How much does it cost to replace a track rod end?
According to our research, the track rod end replacement cost (UK) usually ranges between £40 and £120.
The average track rod end replacement cost works out at approximately £80, including parts and labour.
What are the track rod end replacement costs at dealerships compared to Fixter garages?
When replacing a track rod end with Fixter, on average, we save our customers around 30% against dealership prices. Not only do you save money, but you also benefit from our superb collection and delivery service.
It’s the most convenient way to carry out car repairs, upgrades, services, and MOTs you’ll find. Who else collects your car and delivers it back to you when the work is complete?
What additional factors could affect a track rod end replacement?
There aren’t too many factors to affect a track rod end replacement if it’s merely showing signs of wear. However, if you’re unlucky enough to suffer a complete break, there’s a chance it could cause further damage to the associated components.
To avoid any additional damage costs, we recommend keeping an eye on the condition of your track rod ends, as they’re a relatively regularly replaced item within our data lists.
What are the costs of track rod end replacement parts?
Prices for track rod ends vary for each make and model of car. Let’s take a look at the typical costs of Eurocarparts components over a selection of popular vehicles.
In our search, we took the average for standard 2020 models.
Track Rod End Prices
What are the labour times and rates for track rod end replacement?
Depending on the make and model of your car, it shouldn’t take longer than 45 minutes to replace a track rod end.
Track rod end replacement costs vary across the country according to each garage and dealership. We examined our records to calculate the average hourly rate.
We found that garages within the London area charged an average rate of £78 per hour. For garages throughout the rest of the country, the rate was a little lower, as you’d expect, at £72 per hour.
What is a track rod end ball joint?
The track rod in each wheel combines an inner and outer track rod. The inner rod is attached to the steering rack and pinion, and the outer is attached to the steering knuckle. The track rod end is a small, flexible ball joint. It connects them at the end of the rods, allowing them to swivel smoothly and move efficiently, keeping all associated components in healthy working order.
How often should you change a track rod end?
You’ve got probably as much chance of guessing the lottery numbers as to when your track rod ends might fail. Given they’re vulnerable to damage through poor road conditions, debris, and all manner or other offending articles, it’s too tough an ask to pinpoint.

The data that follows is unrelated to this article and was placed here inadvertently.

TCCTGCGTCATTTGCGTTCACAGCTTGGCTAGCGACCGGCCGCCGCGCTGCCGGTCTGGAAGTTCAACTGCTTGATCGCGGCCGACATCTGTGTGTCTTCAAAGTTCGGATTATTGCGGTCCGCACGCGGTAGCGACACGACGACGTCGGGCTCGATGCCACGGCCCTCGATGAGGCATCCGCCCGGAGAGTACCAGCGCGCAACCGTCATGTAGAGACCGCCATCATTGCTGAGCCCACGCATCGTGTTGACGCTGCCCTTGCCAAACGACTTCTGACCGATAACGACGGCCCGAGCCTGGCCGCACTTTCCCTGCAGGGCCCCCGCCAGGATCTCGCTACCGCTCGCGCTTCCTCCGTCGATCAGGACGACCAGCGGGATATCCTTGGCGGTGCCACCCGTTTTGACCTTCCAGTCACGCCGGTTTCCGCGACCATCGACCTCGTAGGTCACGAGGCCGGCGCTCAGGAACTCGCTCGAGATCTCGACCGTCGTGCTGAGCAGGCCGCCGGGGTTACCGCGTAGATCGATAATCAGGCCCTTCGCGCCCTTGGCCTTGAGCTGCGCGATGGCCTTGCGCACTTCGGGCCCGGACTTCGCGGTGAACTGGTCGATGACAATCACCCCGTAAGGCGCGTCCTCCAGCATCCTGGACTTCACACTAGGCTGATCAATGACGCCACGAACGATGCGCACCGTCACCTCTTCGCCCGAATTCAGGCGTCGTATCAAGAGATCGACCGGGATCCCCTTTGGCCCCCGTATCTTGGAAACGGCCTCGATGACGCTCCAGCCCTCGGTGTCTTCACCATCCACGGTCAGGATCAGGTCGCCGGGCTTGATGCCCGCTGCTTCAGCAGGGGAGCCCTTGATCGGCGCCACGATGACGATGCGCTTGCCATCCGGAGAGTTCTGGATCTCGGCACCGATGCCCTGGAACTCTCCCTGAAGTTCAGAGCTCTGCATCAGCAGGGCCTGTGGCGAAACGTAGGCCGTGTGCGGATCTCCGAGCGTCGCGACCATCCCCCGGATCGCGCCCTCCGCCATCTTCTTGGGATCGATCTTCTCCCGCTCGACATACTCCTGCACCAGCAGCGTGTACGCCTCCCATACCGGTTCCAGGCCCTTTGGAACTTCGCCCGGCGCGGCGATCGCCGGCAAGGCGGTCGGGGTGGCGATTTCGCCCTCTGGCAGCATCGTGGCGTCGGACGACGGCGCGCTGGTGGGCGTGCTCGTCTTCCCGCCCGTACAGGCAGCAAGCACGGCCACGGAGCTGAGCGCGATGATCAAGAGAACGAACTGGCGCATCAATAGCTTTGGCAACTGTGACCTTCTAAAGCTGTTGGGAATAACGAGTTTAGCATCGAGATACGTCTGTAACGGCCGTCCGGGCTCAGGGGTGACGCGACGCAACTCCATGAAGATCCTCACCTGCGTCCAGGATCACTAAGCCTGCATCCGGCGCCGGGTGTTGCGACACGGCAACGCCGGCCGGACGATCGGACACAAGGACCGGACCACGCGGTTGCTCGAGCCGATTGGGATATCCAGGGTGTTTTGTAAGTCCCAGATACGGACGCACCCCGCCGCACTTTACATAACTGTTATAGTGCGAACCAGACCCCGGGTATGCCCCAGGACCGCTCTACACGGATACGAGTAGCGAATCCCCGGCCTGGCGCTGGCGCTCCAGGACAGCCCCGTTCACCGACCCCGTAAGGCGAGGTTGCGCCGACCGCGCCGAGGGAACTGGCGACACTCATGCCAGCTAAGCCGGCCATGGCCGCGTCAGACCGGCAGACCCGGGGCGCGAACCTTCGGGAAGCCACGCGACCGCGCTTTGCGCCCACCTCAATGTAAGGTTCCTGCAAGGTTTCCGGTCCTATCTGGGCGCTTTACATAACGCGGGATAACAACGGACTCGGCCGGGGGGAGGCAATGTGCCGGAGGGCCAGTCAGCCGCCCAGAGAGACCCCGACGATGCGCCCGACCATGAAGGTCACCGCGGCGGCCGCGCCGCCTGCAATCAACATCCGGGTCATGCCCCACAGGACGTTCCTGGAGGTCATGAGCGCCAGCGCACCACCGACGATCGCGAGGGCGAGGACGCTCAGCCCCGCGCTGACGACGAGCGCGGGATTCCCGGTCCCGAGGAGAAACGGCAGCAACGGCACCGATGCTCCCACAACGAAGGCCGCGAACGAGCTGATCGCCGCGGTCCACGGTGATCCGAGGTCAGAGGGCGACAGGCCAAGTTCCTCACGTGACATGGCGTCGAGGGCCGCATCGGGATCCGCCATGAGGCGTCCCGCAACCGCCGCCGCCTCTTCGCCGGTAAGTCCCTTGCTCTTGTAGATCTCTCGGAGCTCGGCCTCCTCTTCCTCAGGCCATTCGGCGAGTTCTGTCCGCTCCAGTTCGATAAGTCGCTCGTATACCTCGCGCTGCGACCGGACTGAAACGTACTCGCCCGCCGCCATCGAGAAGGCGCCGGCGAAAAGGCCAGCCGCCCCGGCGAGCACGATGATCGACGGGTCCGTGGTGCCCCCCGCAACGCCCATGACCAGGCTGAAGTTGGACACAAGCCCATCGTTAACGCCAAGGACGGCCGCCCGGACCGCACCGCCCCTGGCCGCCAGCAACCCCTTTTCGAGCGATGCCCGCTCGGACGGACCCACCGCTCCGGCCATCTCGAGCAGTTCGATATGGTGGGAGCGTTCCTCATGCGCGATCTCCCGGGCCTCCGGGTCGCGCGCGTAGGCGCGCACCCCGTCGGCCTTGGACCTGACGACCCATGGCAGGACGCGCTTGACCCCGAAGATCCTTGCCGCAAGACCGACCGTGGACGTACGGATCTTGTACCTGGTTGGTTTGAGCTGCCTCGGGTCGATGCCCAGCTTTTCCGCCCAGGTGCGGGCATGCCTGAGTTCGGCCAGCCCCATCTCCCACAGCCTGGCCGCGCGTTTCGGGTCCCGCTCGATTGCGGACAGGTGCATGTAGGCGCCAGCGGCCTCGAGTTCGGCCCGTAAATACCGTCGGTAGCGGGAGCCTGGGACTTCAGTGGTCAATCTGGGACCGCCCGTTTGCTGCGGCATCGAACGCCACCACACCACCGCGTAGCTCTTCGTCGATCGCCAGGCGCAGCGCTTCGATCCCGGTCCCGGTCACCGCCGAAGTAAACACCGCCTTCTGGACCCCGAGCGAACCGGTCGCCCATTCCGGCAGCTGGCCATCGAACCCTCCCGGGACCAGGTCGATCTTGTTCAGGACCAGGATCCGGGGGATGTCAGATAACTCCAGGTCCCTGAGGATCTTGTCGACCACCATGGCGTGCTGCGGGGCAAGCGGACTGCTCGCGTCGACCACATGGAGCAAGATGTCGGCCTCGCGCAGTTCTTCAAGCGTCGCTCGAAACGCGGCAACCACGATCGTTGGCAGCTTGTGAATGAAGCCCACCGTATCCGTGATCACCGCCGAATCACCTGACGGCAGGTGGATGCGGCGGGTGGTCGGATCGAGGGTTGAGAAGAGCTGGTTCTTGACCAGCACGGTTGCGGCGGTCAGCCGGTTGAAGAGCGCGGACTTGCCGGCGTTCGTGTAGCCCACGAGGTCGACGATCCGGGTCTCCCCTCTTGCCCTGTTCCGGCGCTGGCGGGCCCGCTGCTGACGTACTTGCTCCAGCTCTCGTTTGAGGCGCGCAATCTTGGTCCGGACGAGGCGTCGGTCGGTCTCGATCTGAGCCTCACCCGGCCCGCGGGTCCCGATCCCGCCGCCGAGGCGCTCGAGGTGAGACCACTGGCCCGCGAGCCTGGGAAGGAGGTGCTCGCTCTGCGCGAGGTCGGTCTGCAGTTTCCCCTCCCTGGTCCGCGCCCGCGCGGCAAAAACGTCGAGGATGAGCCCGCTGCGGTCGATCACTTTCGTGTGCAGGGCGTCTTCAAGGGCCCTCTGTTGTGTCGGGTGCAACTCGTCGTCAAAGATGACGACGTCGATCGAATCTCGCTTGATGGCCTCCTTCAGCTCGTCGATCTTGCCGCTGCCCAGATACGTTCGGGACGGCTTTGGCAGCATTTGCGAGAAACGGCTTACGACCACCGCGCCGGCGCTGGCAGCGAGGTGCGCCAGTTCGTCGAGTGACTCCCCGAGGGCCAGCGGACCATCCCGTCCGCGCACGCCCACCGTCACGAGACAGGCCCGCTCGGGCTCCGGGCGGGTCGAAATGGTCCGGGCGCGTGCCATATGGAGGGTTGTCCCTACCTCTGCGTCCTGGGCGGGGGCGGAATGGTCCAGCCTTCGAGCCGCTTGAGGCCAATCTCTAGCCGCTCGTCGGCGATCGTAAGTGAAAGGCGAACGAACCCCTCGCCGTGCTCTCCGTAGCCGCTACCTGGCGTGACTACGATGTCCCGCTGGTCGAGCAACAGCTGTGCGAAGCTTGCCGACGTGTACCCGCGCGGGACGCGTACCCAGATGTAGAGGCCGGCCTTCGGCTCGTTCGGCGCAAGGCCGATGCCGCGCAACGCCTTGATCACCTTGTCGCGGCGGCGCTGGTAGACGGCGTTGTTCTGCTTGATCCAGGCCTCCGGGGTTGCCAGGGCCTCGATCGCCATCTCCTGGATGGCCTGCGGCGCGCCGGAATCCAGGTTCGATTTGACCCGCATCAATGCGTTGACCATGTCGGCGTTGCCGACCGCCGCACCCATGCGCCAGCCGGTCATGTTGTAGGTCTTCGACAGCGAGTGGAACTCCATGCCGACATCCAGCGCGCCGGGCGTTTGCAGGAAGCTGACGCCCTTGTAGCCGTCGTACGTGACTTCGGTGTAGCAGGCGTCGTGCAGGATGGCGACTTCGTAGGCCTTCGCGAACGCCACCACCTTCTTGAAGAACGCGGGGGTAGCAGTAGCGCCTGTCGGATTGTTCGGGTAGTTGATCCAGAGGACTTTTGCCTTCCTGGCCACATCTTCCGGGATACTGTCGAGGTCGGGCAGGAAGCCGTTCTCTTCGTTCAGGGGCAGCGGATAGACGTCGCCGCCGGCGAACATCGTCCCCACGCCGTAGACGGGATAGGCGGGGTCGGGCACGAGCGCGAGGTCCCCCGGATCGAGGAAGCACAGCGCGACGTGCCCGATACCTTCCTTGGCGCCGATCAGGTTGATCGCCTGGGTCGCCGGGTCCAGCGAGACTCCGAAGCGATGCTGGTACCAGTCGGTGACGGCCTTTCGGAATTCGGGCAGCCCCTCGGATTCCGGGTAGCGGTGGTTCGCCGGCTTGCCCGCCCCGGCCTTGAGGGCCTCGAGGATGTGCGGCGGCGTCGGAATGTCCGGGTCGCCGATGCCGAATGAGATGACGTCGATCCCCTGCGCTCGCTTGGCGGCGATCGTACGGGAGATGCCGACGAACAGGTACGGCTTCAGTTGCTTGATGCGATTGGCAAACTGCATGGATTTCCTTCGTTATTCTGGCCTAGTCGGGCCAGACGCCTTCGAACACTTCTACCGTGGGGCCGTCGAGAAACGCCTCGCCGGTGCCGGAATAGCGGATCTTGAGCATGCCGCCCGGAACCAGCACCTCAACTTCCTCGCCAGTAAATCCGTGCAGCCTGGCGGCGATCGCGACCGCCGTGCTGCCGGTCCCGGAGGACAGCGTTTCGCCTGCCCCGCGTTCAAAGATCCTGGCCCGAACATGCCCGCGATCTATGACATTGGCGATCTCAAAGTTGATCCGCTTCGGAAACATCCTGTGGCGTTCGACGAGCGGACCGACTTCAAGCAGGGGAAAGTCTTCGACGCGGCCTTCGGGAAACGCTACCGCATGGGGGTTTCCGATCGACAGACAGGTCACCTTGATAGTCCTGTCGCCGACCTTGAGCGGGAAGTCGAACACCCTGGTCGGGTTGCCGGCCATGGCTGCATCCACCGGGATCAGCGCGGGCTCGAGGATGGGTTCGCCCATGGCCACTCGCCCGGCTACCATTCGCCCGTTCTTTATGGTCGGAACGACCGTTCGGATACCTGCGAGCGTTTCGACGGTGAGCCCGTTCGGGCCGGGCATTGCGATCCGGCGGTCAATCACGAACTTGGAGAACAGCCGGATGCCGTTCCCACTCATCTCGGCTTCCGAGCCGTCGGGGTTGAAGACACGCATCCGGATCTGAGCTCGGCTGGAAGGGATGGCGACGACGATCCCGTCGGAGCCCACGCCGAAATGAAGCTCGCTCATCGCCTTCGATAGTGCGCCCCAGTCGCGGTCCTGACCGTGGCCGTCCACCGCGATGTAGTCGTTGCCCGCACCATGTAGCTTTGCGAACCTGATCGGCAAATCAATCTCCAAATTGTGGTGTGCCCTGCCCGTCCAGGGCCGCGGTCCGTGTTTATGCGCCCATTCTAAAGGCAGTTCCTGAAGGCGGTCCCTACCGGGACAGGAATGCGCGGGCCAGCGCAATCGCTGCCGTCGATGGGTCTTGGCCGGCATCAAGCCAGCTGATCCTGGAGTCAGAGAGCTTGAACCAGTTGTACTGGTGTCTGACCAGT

You should change them as soon as you see signs of wear, or if they or their seals are damaged or broken—so keeping a check on their condition at your car’s services and MOTs is recommended.
How do I know if my track rod end needs replacing?
Unless wear is severe, you might not notice that your track rod end is on its way out straight away. However, they should be checked every year as part of your MOT. That way, your mechanics will let you know when they reach the ‘advisory’ status, giving you a chance to get them swapped over before any additional damage occurs.
Can you drive with a broken track rod end?
While you can still drive with a worn track end, it’s advisable to have it fixed right away to protect the other components of your steering. Driving with a broken track rod end is a big no-no, as the whole of your car’s steering will be compromised, and handling will be significantly affected—safety first, people!
What are the symptoms of a bad track rod end?
- You’ll feel vibrations through your steering wheel
- Steering won’t be as effortless as normal
- You’ll often hear and feel knocking as you pass over bumps or change direction
- Uneven and excessive tyre wear
What causes a track rod end to break?
Everyday use can cause track rod ends to wear out and break over time. The other leading cause of their breakage is accidental damage due to impact or hitting a large bump or object in the road too fast. If the rubber seal is damaged or split, it allows the dirt in and the grease that protects the joint to leak out.
If you think your track rod end might be on its way out, or if there’s anything else causing concern as you drive, why not let one of our experts take a look and identify the problem for you? We’re always ready and waiting to help.
Fixter is revolutionising the car maintenance industry, one repair at a time. Fixter was founded to make car maintenance as easy as booking a taxi. Digital, transparent and stress-free, with world-class customer service. Since launching in Manchester in 2017, Fixter has expanded to more than 100 towns and cities across the UK and provided thousands of car owners with honest, convenient and affordable car repair services.